page 20

Jock Agnew, indefatigable LBPS activist and champion of the Lowland/Border pipes, has brought out a very useful cassette, LOWLAND AMUSEMENT, showing the possibilities of these pipes, which have not fared so well to date within the cauld-wind revival as the Scottish small pipes. Featuring Jock on a nicely toned Lowland pipe (in A), sometimes double tracking, occasionally accompanied by another musician, LOWLAND AMUSEMENT provides plenty of food for thought, and for the fingers, in terms of repertoire and of technique such as "shivering the back lil", note bending, vibrato and cross-fingering.

It has to be said, also, that some of the piping here wouldn't stand up to severe critical scrutiny. The playing want lightness of fingering at times and the reels, in particular, lack sparkle or fluidity. However I suspect that Jock wouldn't make any inflated claims for this tape other than those of “work in progress”.

The first side of the cassette features traditional “Lowland” tunes or new compositions in that idiom, the second more eclectic material, ranging from a Breton set to morris tunes and even Chatanooga Choo Choo! The opening track pretty well encapsulates the pluses and minuses of this recording: it starts with the ancient Cuttymun and Treladle, played slowly using C natural, giving it a certain haunting air but losing its rant: then the reel Lowland Amusement itself, a nice tune that could do with skeelier fingering: and a nice pairing of Pawky Adam Glen and Robin Shure in Hairst.

Jock’s plangent air Lie Peacefully There is the first of two tracks that feature the strikingly effective combination of Lowland and small pipes, both in A, that gives a very nice sound indeed. My criticism here is in the very pointed use of sliding, which loses dramatic effect a more sparing used slide can have: even more so in Jock’s playing of The Banks of Lochiell, in which the exaggerated sliding, including a squall from high A to G, mars a beautiful tune. The track that really hangs in my mind after listening to this cassette is Jock’s version of The Road North (Alistair Anderson’s tune, not Alastair Fraser’s), which sounds superb on the Lowland pipes, with nice vibrato and effective harmony line from Sam Allen’s concertina. An inspired choice.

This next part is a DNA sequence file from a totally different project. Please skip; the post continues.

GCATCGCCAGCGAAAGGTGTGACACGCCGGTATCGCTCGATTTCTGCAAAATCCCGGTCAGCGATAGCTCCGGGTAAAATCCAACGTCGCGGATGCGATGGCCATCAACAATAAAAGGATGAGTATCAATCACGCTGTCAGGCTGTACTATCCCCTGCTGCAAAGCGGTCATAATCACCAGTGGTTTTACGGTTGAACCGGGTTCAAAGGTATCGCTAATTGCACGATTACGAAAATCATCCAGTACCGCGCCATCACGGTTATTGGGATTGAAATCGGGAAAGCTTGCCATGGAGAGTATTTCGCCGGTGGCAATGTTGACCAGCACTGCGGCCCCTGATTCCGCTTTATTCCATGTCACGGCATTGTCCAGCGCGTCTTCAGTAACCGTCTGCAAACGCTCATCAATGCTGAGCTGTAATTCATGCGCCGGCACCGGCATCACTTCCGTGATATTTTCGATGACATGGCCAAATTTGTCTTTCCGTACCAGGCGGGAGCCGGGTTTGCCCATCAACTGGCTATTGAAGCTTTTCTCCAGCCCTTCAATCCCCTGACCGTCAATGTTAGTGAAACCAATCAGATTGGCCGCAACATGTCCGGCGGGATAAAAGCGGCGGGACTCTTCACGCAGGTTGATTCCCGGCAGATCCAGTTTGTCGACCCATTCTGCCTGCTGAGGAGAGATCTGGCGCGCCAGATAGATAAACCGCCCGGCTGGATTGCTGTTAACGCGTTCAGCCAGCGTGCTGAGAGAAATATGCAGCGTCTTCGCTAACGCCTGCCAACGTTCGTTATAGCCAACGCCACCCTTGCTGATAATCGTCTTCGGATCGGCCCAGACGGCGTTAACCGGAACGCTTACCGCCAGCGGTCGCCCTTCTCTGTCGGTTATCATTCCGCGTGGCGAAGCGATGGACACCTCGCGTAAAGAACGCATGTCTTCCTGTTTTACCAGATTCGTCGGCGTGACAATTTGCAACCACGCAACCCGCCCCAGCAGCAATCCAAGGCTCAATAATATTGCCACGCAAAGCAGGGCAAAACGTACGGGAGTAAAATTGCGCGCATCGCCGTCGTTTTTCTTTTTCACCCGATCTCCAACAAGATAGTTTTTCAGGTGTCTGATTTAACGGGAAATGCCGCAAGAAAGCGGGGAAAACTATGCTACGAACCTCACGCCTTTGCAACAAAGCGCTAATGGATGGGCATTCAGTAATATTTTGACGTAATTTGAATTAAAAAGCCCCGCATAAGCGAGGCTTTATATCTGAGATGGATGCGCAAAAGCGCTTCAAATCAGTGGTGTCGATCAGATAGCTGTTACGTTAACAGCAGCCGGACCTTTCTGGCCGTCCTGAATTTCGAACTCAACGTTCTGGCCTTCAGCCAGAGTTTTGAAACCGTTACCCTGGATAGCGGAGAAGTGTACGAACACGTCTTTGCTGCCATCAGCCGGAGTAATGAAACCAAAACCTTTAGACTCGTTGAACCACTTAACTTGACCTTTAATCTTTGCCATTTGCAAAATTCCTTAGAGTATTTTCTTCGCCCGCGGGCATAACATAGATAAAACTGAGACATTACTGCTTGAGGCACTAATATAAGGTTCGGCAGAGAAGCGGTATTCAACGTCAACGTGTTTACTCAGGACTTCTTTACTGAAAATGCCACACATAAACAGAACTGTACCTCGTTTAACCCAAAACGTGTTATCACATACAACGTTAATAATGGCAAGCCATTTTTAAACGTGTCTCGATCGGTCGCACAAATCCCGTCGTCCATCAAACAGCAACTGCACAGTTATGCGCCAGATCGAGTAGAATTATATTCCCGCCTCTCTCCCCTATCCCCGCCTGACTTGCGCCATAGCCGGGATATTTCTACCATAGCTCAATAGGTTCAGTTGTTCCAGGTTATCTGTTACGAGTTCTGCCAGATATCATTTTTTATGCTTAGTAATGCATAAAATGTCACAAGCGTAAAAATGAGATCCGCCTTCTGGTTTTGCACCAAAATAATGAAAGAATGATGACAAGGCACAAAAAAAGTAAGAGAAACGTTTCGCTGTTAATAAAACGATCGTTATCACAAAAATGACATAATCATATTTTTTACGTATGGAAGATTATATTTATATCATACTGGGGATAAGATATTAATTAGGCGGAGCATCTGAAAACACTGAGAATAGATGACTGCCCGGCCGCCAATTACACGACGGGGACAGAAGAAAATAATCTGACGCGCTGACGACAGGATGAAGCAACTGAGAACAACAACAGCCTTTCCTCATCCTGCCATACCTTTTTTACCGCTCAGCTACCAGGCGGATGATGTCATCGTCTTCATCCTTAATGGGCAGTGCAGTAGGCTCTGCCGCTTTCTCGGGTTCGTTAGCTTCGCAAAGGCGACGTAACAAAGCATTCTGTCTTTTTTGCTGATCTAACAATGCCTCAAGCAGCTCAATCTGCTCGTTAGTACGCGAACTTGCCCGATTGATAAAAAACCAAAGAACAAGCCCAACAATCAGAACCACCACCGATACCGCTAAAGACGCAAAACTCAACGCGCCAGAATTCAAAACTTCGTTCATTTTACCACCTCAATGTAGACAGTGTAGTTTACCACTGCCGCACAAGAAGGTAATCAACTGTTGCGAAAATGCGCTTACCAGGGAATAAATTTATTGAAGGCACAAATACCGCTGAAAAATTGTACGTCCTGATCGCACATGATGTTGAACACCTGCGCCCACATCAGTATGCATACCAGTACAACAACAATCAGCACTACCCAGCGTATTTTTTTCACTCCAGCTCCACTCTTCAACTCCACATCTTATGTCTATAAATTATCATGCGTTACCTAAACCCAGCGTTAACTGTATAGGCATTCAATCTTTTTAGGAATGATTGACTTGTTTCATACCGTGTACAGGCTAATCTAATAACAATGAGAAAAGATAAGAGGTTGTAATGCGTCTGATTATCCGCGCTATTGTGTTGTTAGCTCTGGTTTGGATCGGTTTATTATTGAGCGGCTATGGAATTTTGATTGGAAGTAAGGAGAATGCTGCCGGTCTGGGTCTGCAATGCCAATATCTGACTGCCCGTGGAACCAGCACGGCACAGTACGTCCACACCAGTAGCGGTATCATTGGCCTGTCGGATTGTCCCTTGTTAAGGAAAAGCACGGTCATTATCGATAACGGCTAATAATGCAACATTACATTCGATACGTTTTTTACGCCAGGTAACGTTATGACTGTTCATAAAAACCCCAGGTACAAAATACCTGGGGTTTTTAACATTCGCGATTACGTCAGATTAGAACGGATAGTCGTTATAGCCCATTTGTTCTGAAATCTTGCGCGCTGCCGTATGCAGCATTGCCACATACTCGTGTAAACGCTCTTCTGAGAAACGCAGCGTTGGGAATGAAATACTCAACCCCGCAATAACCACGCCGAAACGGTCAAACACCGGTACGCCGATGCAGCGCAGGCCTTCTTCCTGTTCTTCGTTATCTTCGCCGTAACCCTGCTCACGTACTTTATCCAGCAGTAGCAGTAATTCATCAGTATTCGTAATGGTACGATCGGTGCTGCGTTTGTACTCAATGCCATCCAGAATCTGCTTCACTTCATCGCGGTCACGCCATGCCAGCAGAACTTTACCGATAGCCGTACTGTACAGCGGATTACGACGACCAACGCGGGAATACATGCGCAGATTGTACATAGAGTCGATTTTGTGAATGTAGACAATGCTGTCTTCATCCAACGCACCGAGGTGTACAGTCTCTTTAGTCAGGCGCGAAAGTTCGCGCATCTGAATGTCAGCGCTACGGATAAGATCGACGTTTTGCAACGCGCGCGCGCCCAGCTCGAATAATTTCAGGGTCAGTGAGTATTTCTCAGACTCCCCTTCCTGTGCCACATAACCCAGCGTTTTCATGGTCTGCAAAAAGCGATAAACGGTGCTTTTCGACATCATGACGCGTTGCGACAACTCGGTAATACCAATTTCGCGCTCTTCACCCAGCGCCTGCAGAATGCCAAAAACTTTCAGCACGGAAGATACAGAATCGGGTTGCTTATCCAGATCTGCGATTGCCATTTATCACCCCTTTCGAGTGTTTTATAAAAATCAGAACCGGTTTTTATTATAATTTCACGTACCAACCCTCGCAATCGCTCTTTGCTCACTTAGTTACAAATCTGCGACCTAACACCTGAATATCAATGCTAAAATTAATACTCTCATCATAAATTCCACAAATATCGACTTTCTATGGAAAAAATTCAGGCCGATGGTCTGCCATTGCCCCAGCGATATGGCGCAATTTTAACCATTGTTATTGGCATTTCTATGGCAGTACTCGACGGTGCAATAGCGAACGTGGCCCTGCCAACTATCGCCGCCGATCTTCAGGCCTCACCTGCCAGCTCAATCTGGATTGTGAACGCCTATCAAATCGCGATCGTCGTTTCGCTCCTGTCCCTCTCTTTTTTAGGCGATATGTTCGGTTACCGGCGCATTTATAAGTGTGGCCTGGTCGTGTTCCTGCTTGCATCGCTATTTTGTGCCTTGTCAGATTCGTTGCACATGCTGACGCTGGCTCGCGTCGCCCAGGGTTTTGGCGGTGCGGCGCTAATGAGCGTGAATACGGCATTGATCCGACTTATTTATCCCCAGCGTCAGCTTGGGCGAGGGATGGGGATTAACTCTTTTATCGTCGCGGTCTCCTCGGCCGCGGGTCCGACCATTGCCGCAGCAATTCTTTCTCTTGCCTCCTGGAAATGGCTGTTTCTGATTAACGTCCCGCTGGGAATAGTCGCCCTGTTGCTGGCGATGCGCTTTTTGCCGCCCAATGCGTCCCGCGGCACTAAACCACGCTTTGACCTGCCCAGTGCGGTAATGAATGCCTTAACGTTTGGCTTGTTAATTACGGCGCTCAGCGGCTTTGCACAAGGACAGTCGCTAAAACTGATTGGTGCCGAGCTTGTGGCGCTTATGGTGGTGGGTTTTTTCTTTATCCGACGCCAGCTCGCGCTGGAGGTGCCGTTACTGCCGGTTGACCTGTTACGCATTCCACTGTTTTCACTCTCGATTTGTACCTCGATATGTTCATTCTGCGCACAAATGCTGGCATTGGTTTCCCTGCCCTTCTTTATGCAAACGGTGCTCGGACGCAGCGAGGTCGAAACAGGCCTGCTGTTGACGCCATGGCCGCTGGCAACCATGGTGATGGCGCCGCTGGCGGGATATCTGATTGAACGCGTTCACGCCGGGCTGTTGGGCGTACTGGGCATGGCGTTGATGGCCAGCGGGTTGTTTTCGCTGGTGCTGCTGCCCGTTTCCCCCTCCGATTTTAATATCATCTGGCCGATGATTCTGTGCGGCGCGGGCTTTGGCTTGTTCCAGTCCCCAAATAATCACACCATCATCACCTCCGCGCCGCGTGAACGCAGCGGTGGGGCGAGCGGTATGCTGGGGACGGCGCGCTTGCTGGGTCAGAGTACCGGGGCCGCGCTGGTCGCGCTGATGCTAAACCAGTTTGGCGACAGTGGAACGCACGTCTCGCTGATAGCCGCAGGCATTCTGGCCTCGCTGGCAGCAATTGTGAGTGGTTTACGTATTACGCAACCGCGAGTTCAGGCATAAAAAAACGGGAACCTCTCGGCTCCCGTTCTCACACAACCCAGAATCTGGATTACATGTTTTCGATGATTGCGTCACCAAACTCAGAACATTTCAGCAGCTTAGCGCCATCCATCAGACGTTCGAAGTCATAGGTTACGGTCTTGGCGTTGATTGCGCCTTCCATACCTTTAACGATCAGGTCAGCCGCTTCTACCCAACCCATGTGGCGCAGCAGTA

Elsewhere there's effective “octave playing” on Lowland and small pipes, with two melodies - Jenny’s Fain and Stumpie - being set in counterpoint to each other. The Top of the Clints is a snappy jig written. By Jock, featuring double-tracked Lowland pipes, while another self-penned tune, the drolly titled I’ve Lost my Sgian Dhu, uses plenty of unorthodox fingering but is a bit laboured, although I liked the Breton feel to the minor-moded air that followed, Grim Douglas. Similarly, on the second side, his “minored” version of Dancing Feet is interesting - but doesnae’ dance! The genuine Breton set on this side has a chirpier feel to it.

Jock Agnew is steadily exploring the possibilities of the Lowland pipes. In making this cassette he is shedding some useful light along his path for the benefit of fellow-travellers. Available from Jock Agnew, 11 Ulting Lane, Langford, Essex CM9 6QB. Price £5.50 pounds sterling including postage.                                                        

JG. April 1993.